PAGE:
Justice is blind: An eye for an eye for an eye?

Being someone who has read only a few Greek playwrights, Aeschylus’s The Furies gave me a vast take on vengeance and tragedy that was unanticipated, but worthy of talking about. There are many things that could be addressed in this playwright such as the blatant gender inequality or the lack of consistency between the characters, but what I was quick to recognize was the series of “normalized” violence that took place throughout this play. Agamemnon sacrifices his youngest daughter, Iphigenia solely so that he can go to war.  Clytemnestra, the wife of Agamemnon is upset at him for sacrificing his daughter, so she decides to stab him to death. Orestes the son of Clytemnestra and Agamemmno, decides to kill Clytemnestra for killing his father. This, among other things in this play is what puzzled me, but made me think about a real-world situation. Our society is set up in a way where in order to feel avenged, we must retaliate against those who hurt us, much like this and other Greek tragedies. 

As you dive deeper into this tragedy,  you start to see the major misogyny taking place when it comes to The Furies and their  way of thinking. The Furies claims that Orestes paying for what he did is justified because he killed his own blood, but Clytemnestra killing her husband for the murder of their daughter isn’t. Apollo, Orestes lawyer argues that Orestes and his mother aren’t really blood and uses Athena as an example of someone who doesn’t have a mother. This scene was very interesting to me because Apollo gives a convincing argument, despite the reader maybe thinking different before. Once again, I was able to relate this tragedy to the real world and how things in society and in a courtroom are never just black and white. This goes to show the most unjustifiable claims can be justified in a court of law. 

For such appalling and murderous acts that took place in this play I thought this play had an acceptable ending. It started with the furies form of justice as revenge, but ended with a legal system being set in place. This proves how important having a legal system is and how without it a society as a whole would fail. Although, vengeance and retaliation is something people will always have a hand in, justice will prevail.

Legal topics in The Furies


Within Aeschylus’ play, The Furies, there are many topics regarding law and order and the justice system as a whole that are portrayed. Something we talked about as a class prior to reading this play is the ideology of “an eye for an eye” and whether it is moral. This is seen within The Furies, when Clytemnestra kills her husband Agamemnon because he sacrificed their daughter, Iphigenia. After Clytemnestra kills Agamemnon, their son Orestes takes matters into his own hands, and kills his mother. (So, this situation is actually an eye for an eye for an eye). For the remainder of the play, Orestes is being held accountable by the Furies for committing the act of matricide.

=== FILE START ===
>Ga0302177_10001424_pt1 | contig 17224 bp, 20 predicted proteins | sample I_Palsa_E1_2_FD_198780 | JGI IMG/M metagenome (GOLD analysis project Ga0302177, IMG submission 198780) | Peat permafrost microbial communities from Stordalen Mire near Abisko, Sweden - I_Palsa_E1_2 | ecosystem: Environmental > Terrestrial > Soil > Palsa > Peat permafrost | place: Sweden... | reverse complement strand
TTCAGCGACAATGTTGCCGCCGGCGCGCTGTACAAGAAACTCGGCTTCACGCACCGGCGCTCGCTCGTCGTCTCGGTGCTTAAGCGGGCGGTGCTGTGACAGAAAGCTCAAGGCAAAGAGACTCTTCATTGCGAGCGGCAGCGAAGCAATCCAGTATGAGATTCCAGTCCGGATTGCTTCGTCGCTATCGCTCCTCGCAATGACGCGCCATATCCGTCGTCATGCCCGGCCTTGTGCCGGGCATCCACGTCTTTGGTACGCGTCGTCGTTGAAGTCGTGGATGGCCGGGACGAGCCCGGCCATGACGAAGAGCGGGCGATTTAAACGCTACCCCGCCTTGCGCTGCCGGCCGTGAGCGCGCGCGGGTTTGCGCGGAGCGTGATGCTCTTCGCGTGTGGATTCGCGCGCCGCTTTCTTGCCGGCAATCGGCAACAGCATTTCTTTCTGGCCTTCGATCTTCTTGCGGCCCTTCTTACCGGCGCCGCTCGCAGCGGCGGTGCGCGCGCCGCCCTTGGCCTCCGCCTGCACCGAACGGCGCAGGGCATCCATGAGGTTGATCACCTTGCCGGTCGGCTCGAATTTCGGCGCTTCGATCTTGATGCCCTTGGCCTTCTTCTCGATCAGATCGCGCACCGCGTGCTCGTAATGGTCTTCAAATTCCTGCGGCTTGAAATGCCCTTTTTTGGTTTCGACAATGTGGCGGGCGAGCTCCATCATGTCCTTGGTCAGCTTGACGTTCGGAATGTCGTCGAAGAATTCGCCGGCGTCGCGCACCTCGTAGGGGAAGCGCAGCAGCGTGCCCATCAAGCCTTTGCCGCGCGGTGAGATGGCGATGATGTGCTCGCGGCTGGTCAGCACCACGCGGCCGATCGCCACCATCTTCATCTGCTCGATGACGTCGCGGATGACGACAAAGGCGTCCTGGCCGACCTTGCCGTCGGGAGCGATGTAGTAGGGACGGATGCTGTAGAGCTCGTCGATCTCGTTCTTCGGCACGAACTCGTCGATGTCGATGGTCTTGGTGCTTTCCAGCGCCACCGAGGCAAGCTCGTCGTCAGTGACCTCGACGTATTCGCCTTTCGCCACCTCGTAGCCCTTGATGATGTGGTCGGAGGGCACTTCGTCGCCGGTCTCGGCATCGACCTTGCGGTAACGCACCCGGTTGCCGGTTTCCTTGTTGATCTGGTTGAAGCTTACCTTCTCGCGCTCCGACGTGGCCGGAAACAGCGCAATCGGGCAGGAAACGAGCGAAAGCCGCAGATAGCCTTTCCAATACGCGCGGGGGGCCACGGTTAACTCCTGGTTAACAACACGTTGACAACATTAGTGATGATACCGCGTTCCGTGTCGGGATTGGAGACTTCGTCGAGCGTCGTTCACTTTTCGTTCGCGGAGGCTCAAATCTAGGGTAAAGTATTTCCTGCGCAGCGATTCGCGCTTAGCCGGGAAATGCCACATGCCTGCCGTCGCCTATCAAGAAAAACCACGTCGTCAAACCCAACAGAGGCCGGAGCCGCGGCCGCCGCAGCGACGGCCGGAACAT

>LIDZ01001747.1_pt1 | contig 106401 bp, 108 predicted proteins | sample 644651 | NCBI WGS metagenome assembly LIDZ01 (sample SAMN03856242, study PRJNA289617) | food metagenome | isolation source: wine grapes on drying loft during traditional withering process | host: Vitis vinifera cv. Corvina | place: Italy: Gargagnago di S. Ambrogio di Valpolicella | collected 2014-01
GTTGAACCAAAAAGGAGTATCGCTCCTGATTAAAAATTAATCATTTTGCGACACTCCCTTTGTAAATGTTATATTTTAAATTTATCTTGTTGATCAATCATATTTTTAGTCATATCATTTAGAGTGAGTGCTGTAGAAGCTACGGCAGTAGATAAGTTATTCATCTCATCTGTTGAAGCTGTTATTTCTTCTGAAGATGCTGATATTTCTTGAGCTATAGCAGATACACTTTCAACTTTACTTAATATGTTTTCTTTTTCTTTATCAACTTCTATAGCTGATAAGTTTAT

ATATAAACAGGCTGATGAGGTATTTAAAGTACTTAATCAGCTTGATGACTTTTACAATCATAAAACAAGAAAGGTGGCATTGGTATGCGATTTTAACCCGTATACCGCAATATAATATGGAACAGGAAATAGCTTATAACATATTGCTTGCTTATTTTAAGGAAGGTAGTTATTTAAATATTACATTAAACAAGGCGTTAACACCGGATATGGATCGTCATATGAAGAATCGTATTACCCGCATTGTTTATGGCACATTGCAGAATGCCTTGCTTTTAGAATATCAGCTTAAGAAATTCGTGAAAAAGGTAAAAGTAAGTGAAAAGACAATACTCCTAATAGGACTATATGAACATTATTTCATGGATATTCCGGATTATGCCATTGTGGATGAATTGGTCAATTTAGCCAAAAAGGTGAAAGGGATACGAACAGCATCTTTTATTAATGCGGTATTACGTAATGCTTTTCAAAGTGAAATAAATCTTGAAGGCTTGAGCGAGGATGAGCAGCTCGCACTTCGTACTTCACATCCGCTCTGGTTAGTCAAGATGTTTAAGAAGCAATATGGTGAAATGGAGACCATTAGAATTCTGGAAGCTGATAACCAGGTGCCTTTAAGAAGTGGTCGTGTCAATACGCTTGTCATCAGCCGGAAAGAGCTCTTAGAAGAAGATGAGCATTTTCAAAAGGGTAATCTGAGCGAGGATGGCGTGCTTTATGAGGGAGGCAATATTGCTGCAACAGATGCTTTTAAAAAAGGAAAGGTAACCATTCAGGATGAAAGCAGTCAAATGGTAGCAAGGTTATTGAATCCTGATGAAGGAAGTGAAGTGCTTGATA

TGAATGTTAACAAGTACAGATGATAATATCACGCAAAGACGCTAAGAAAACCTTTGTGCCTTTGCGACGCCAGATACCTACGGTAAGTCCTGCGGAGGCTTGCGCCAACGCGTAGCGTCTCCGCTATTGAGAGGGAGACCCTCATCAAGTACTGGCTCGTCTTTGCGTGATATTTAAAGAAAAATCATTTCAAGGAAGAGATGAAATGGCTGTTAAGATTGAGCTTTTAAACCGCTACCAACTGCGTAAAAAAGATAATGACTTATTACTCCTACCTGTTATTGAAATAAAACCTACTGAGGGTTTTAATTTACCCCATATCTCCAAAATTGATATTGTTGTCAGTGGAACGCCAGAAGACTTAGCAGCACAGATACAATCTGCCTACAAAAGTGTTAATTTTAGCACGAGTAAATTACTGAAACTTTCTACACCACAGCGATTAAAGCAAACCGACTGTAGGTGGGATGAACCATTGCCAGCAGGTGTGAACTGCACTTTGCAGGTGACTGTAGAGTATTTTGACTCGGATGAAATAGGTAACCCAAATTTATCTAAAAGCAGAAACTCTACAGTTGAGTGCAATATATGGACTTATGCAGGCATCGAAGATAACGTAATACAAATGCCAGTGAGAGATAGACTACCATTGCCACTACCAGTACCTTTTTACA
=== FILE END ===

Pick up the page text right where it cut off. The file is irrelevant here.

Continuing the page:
The concept of “an eye for an eye” is a very interesting one to think about. In some degree, “an eye for an eye” can also be argued as being the basis of the justice system as a whole. For example, those receiving the death penalty as a form of punishment for committing the act of murder alines with exactly what “an eye for an eye” is defined as. When being punished for your crimes is a result of the legal system it is deemed as being just, as opposed to someone outside the justice system taking matters into their own hands, which is deemed morally wrong. Although a complicated topic, “an eye for an eye” is very interesting to think about in terms of within both literature and the real world. 

Another topic that can be examined within Aeschylus’ play The Furies, is the discussion of individual accountability. Within the play, Orestes shifts the blame of killing his mother to Apollo, who he claims orchestrated the crime. This begs the question, who is to blame, the one that committed the act or the one who told the other to do so? This is an issue that is seen in real world situations as well. Although both would technically be culpable in a court of law, which one truly deserves to have the harsher punishment for the crime?  

Overall, The Furies sheds light on many topics in regards to law and order and the justice system. It is interesting reading and discussing these topics because although they are being portrayed in a literary and Mythical setting, they are still relevant to today’s society as well.